<STYLE type="text/css">
   .sidebar {background-color: navy;}
</STYLE>

The cascade order defined in the specification will cause the sidebar to have a navy background on this document, because declarations found in the document itself take precedence over those which are imported from other files.

Let's take that one step further. Suppose you have a whole series of help pages, all of which need navy sidebars. You don't really want to have to put a one-declaration style sheet in every one of them, do you? Of course not. In that case, create a new .css file, such as help.css. This file might contain:

.sidebar {background-color: navy;}
.sidebar UL LI A {color: #CC9999;}
.body {background: white no-repeat center
       url(http://www.mysite.org/pix/help.gif);}

This file is a reduced set of instructions from general.css, with some of the values changed. Now, in order to use it, you could @import it into each help page:

<STYLE type="text/css">
   @import (http://www.mysite.org/styles/help.css);
</STYLE>

The browser will import the styles from help.css and use them-- if you place the command correctly. Again, the cascade order comes into play. If you are importing styles from multiple files, and some of them are set on the same elements, then the later commands take precedence over the first ones. In other words, the closer an @import command is to the BODY, the more important it is.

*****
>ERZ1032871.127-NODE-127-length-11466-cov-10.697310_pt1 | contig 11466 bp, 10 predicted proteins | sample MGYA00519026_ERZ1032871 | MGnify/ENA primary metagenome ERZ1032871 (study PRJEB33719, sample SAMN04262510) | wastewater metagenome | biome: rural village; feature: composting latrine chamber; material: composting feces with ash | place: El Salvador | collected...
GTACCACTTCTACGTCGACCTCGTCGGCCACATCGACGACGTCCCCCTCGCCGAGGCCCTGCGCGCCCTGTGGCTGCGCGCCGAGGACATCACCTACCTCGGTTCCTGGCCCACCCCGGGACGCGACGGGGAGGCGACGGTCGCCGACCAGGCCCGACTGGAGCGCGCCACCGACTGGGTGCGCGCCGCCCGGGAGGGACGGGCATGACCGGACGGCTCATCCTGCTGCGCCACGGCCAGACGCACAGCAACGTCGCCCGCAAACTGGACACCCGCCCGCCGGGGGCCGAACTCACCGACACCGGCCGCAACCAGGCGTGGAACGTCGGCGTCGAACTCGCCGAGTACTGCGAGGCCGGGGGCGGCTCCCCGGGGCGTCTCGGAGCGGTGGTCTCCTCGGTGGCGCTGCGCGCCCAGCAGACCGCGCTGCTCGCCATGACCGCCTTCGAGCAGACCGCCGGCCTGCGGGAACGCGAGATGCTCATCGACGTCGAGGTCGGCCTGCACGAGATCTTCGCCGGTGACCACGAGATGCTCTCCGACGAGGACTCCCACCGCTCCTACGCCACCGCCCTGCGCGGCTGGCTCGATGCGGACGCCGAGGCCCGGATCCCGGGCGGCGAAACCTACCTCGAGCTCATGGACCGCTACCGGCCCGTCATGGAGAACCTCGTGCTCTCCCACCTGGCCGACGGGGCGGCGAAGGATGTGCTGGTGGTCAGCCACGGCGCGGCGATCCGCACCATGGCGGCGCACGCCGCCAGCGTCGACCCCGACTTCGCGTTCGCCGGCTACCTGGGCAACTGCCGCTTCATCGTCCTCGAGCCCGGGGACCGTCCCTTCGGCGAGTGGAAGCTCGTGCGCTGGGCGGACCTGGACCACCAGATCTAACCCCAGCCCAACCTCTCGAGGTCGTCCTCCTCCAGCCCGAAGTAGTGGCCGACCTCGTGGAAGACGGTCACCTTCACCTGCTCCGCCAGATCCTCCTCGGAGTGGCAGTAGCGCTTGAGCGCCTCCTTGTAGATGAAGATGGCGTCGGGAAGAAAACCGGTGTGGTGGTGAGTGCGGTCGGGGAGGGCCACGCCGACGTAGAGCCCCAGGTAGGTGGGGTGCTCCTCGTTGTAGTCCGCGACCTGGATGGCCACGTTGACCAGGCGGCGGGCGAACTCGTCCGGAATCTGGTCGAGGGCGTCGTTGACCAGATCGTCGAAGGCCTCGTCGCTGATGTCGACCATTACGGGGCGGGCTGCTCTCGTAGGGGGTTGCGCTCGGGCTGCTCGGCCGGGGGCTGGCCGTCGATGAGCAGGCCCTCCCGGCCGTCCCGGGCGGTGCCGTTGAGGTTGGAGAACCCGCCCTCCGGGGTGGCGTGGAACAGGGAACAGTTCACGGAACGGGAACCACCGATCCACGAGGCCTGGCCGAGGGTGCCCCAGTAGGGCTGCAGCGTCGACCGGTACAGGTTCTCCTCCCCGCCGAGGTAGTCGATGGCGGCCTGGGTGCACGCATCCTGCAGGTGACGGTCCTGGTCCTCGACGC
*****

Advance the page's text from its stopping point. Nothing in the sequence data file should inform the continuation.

Actually, in order to make sure of this, you might want to @import all of your styles, and not use LINK at all. In order words, a help page would have the following style sheet:

<STYLE type="text/css">
   @import (http://www.mysite.org/styles/general.css);
   @import (http://www.mysite.org/styles/help.css);
</STYLE>

Pages which aren't part of the help system would have only the first @import directive, of course.

To Conclude

As we've seen, the use of external style sheets can make your job as an author a whole lot easier. Not only does it reduce the size of your files by putting all the style declarations in a different file, but it allows you to define common styles which are applied to every page on the server. If you ever decide to change them, editing one file is all it takes. Furthermore, by combining different style sheets, you can create a complex (yet consistent) look for your entire site, simply by combining the separate files in different ways.